which Defendants move for dismissal.
II. STANDARD OF REVIEW
The purpose of a motion to dismiss under Federal Rule of Civil
Procedure 12(b)(6) is to test the legal sufficiency of a complaint.
Kost v. Kozakiewicz, 1 F.3d 176, 183 (3d Cir. 1993). We
therefore accept all factual allegations in the complaint as true and
give the pleader the benefit of all reasonable inferences that can be
fairly drawn therefrom. Wisniewski v. Johns-Manvilie Corp.,
759 F.2d 271, 273 (3d Cir. 1985). We are not, however, required to accept
legal conclusions either alleged or inferred from the pleaded facts.
Kost, 1 F.3d at 183. A court may dismiss a complaint only if the plaintiff can prove no
set of facts that would entitle him to relief. Conley v.
Gibson, 355 U.S. 41, 45-46 (1957).
A. First Amendment Access to Courts Claim
Plaintiff attempts to assert a First Amendment access to courts claim
against Hollis by alleging that Hollis kicked Plaintiff's "tablet-back
legal-related materials" out of his cell and threatened to trash them.
While it is unclear from Plaintiff's Complaint whether Hollis confiscated
the materials and/or threw out the materials, Plaintiff's response to
Defendants' partial Motion to Dismiss specifies that his materials were
"confiscated & destroyed." (Pl.'s Resp. at ¶ 2.) Even assuming
that Hollis never returned the legal materials, Plaintiff nevertheless
fails to state an access to courts claim.
Denial of access to legal documents may constitute a violation of a
prisoner's First Amendment right to petition the courts and/or Fourteenth
Amendment due process rights. Zilich v. Lucht, 981 F.2d 694,
695 (3d Cir. 1992). However, to state a cognizable claim for violation of
the right to access to the courts, a prisoner must allege and offer proof
that he suffered an "actual injury" to court access as a result of the
denial. Oliver v. Fauver, 118 F.3d 175, 177-78 (3d Cir. 1997).
The United States Supreme Court has defined actual injury in the access
to courts context as the loss or rejection of a nonfrivolous legal claim
regarding sentencing or the conditions of confinement. See Lewis v.
Casey, 518 U.S. 343 (1996). Here, Plaintiff's Complaint alleges only
that Plaintiff's legal materials were taken away, but does not allege
that his efforts to pursue a legal claim were actually hindered.*fn3
See id. at 351. Since Plaintiff fails to allege the requisite
"actual injury" in connection with the confiscation of his legal
materials, his First Amendment access to courts claim must be dismissed
for failure to state a claim.
B. Fourteenth Amendment Due Process Claim
Plaintiff attempts to assert a Fourteenth Amendment due process claim
against Hollis for allegedly writing a false misconduct report.
Plaintiff's claim, however, is not cognizable under the Constitution. A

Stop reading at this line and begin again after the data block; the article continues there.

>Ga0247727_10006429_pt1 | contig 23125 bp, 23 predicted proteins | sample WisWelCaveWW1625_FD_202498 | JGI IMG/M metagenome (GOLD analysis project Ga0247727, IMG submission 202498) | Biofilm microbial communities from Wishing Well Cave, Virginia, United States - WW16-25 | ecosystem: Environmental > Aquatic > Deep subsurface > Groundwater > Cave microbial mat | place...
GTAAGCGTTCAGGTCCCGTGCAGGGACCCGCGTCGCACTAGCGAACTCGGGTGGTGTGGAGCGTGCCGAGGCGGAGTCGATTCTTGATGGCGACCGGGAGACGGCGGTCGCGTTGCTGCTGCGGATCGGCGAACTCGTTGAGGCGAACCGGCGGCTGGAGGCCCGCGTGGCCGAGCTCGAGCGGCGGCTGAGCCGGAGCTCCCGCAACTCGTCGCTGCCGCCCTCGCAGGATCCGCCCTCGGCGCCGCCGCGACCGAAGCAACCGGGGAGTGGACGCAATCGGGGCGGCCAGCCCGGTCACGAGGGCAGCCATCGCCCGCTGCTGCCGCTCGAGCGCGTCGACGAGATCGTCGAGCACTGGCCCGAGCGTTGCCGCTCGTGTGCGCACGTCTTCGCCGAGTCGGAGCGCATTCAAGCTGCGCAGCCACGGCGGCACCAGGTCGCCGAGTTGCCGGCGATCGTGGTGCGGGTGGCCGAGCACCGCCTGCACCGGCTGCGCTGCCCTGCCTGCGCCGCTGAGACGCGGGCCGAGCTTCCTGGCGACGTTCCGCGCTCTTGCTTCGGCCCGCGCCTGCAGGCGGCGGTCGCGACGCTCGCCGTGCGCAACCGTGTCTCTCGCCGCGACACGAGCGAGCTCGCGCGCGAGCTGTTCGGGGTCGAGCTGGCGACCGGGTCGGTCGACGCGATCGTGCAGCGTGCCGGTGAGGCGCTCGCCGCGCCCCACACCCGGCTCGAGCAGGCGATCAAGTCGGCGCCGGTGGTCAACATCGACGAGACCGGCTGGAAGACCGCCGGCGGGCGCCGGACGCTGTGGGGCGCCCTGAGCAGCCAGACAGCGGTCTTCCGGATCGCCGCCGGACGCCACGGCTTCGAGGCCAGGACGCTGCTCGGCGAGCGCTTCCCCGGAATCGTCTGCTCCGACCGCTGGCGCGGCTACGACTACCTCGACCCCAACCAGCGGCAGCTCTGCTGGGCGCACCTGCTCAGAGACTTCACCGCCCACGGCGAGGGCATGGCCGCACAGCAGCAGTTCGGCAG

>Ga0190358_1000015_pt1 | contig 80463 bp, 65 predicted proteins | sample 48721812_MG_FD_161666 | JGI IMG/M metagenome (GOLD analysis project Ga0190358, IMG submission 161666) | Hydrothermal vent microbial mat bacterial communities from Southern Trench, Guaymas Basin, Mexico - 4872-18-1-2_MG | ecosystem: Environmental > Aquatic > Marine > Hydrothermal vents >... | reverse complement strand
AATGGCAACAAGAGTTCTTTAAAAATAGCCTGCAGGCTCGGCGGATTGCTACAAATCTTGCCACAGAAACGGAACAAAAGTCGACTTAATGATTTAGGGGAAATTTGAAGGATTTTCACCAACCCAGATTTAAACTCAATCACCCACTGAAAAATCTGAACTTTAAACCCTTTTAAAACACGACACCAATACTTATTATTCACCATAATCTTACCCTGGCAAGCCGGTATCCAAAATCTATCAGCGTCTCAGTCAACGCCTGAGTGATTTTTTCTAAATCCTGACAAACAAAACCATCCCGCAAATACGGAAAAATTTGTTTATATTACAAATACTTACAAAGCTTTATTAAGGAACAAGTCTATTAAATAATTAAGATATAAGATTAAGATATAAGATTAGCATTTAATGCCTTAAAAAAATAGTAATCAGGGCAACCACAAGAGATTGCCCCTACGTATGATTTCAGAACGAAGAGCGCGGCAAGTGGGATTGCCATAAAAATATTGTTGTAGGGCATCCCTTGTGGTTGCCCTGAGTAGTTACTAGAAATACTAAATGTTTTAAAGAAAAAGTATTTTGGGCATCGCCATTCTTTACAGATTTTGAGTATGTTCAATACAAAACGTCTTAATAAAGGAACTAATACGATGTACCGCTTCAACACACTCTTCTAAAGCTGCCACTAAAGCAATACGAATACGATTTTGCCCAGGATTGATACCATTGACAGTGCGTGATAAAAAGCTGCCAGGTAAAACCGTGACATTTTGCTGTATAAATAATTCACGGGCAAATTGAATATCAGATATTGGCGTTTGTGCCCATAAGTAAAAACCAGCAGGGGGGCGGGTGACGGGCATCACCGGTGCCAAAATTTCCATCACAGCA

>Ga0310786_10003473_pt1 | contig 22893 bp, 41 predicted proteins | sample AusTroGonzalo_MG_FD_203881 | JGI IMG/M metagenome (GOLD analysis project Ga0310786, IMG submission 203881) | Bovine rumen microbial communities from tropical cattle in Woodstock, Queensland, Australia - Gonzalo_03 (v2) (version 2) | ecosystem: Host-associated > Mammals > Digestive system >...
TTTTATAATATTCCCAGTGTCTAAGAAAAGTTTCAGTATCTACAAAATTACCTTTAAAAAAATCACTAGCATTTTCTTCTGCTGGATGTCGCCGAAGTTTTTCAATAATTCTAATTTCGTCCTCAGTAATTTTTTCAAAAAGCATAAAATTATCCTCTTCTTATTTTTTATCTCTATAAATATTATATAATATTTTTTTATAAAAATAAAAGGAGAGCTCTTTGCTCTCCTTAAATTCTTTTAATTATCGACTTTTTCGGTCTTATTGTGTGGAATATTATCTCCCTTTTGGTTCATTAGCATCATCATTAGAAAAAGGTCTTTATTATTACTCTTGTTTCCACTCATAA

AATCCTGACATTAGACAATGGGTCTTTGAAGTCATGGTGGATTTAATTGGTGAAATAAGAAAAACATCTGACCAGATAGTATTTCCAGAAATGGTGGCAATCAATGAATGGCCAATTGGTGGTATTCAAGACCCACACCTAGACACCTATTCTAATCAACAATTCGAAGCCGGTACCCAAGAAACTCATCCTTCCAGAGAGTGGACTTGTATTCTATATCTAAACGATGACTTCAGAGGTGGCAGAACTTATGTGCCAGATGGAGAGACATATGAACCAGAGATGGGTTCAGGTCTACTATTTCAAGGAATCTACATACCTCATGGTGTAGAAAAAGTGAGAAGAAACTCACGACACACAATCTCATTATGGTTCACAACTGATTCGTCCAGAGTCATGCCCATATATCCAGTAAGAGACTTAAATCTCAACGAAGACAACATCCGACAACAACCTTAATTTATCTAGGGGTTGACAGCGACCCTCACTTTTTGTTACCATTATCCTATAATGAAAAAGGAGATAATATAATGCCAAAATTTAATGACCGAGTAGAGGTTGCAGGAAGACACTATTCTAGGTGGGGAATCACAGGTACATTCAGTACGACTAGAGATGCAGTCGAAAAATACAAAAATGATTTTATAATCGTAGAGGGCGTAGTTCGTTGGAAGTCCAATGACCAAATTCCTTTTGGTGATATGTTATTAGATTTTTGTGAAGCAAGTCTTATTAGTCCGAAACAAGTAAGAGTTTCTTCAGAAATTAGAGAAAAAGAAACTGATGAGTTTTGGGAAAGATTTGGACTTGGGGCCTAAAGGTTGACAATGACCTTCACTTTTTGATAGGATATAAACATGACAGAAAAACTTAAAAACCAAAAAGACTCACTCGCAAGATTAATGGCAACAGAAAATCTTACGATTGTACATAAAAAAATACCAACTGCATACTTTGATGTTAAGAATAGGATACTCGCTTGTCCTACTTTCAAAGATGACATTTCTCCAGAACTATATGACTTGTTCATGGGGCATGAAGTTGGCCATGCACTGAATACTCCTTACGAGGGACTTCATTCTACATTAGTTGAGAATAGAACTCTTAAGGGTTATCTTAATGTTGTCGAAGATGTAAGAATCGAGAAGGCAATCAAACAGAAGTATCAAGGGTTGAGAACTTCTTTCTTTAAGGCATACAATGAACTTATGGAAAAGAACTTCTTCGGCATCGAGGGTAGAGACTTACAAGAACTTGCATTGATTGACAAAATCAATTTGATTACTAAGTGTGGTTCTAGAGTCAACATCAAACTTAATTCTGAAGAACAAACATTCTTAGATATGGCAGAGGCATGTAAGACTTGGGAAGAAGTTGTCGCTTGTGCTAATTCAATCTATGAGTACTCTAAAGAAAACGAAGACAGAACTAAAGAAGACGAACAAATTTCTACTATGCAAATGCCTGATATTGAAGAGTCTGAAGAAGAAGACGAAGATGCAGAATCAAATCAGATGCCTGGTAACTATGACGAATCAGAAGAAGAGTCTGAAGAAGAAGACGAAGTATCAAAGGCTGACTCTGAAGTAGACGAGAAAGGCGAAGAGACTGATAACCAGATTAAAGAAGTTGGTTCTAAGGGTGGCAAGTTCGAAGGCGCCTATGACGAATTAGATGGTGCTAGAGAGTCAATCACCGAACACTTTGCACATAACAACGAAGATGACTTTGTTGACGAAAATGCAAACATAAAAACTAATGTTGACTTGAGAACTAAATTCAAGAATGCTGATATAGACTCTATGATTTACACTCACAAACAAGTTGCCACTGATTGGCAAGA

misconduct report, whether true or false, even if it leads to the
imposition of disciplinary action, does not in and of itself trigger the protection of the Due Process
Clause. See Sandin v. Conner, 515 U.S. 472, 486 (1995)
(concluding that administrative or disciplinary action does not establish
"atypical" deprivation of prison life necessary to implicate a liberty
interest). Furthermore, a claim by a prisoner that he was falsely accused
of misconduct under prison regulations, without more, does not state a
claim of a Constitutional violation. Freeman v. Rideout,
808 F.2d 949, 951 (2d Cir. 1986); Smith v. Luciani, 1998 U.S. Dist.
LEXIS 4291, at 14 (E.D. Pa. Mar. 31, 1998). Here, Plaintiff merely
alleges that Hollis falsely accused him of misconduct. Without more,
Plaintiff's due process claim must be dismissed for failure to state a
C. Retaliation Claim
Plaintiff alleges that after he voiced his "objections" to Hollis
during the cell search and attempted to kick his papers back into his
cell, Hollis retaliated against him by assaulting him and charging him
with misconduct. To state a prima facie retaliation claim under §
1983, a plaintiff must allege that: (1) the plaintiff had engaged in
constitutionally protected conduct; (2) the plaintiff suffered some
adverse action at the hands of the prison officials; and (3) there was a
causal link between the plaintiff's exercise of his constitutional rights
and the adverse action taken against him. Rauser v. Horn, 241 F.3d 330,
333 (3d Cir. 2001) (importing burden-shifting framework of Mount
Healthy City Sch. Dist. Bd. of Educ. v. Doyle, 429 U.S. 274 (1977)
into the prison context). Once a prisoner demonstrates that his exercise
of a constitutional right was a substantial or motivating factor in the
challenged decision, the prison officials may still prevail by proving
that they would have made the same decision absent the protected conduct
for reasons reasonably related to a legitimate penological interest.
Id. at 334 (incorporating standard articulated in Turner
v. Safley, 482 U.S. 78 (1987) that courts should afford deference to
decisions made by prison officials, since they possess necessary
Defendants argue that Plaintiff fails to make a prima facie case of
First Amendment retaliation because his verbal objection was an admitted
act of interfering with the cell search and, thus, cannot be deemed
constitutionally protected activity. Prison officials may curtail First
Amendment freedoms to preserve order, stability or security, but they may
not retaliate against an inmate for engaging in communication which does
not threaten prison order, the security of other inmates or staff or
implicate other legitimate penological interests. Robinson v.
Barone, No. Civ. A. 92-1854, 1993 U.S. Dist. LEXIS 5045, at 13-14